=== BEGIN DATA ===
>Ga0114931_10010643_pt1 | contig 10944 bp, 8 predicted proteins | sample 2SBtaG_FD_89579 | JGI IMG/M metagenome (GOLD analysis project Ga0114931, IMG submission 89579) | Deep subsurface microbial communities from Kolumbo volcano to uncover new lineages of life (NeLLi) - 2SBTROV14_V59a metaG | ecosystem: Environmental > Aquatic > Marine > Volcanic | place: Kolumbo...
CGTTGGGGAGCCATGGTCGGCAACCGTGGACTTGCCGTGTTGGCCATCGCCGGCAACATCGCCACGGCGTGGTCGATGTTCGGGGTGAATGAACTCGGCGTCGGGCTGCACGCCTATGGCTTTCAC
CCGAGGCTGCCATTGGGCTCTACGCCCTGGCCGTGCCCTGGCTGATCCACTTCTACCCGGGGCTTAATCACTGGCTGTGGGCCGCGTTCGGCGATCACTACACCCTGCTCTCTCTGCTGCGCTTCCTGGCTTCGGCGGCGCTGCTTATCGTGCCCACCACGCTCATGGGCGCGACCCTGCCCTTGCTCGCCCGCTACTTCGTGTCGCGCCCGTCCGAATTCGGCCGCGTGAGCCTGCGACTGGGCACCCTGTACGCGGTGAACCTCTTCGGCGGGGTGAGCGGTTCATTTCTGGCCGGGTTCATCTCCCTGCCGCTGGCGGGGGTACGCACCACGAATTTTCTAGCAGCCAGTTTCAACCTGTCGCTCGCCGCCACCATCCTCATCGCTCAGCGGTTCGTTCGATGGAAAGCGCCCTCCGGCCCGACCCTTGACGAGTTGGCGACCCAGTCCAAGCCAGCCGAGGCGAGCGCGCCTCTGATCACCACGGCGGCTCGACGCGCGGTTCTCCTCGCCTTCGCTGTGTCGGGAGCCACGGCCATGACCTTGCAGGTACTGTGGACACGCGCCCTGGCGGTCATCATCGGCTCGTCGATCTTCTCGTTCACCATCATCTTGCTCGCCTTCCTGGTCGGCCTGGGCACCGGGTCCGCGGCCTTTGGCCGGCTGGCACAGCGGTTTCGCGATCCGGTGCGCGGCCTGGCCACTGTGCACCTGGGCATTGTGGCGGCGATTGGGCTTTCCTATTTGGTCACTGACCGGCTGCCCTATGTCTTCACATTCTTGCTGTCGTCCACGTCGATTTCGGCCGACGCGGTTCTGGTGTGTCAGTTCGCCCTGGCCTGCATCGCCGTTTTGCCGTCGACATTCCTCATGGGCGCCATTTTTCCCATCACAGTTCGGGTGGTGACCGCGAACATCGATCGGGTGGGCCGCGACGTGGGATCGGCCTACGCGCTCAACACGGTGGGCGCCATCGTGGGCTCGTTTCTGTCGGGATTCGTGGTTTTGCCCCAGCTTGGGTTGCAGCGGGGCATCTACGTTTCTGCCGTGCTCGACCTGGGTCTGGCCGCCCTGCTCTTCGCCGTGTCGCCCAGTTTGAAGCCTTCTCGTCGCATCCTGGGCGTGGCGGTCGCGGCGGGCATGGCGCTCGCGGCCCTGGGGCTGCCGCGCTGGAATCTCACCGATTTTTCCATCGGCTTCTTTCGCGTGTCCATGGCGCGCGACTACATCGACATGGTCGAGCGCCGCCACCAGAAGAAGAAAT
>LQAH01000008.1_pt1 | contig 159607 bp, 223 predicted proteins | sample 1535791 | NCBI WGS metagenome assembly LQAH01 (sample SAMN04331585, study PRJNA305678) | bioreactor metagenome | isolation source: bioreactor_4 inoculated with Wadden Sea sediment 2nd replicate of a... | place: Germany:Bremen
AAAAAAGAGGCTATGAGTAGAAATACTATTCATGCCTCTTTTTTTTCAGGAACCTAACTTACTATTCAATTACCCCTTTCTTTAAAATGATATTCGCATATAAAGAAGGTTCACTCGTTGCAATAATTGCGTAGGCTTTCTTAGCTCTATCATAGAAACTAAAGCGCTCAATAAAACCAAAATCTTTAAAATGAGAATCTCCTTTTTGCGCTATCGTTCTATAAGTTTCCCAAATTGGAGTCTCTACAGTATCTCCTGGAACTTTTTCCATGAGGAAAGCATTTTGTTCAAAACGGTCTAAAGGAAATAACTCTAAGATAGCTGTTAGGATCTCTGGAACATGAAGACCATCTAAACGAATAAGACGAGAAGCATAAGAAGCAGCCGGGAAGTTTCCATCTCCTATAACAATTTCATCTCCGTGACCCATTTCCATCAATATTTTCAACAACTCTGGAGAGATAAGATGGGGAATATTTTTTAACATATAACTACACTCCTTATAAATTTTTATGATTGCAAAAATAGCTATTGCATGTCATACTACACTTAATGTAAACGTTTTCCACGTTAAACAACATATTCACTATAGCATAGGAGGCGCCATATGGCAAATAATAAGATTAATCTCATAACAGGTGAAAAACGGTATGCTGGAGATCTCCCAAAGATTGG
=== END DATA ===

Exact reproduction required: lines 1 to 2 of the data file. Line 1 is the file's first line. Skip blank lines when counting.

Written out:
>Ga0114931_10010643_pt1 | contig 10944 bp, 8 predicted proteins | sample 2SBtaG_FD_89579 | JGI IMG/M metagenome (GOLD analysis project Ga0114931, IMG submission 89579) | Deep subsurface microbial communities from Kolumbo volcano to uncover new lineages of life (NeLLi) - 2SBTROV14_V59a metaG | ecosystem: Environmental > Aquatic > Marine > Volcanic | place: Kolumbo...
CGTTGGGGAGCCATGGTCGGCAACCGTGGACTTGCCGTGTTGGCCATCGCCGGCAACATCGCCACGGCGTGGTCGATGTTCGGGGTGAATGAACTCGGCGTCGGGCTGCACGCCTATGGCTTTCAC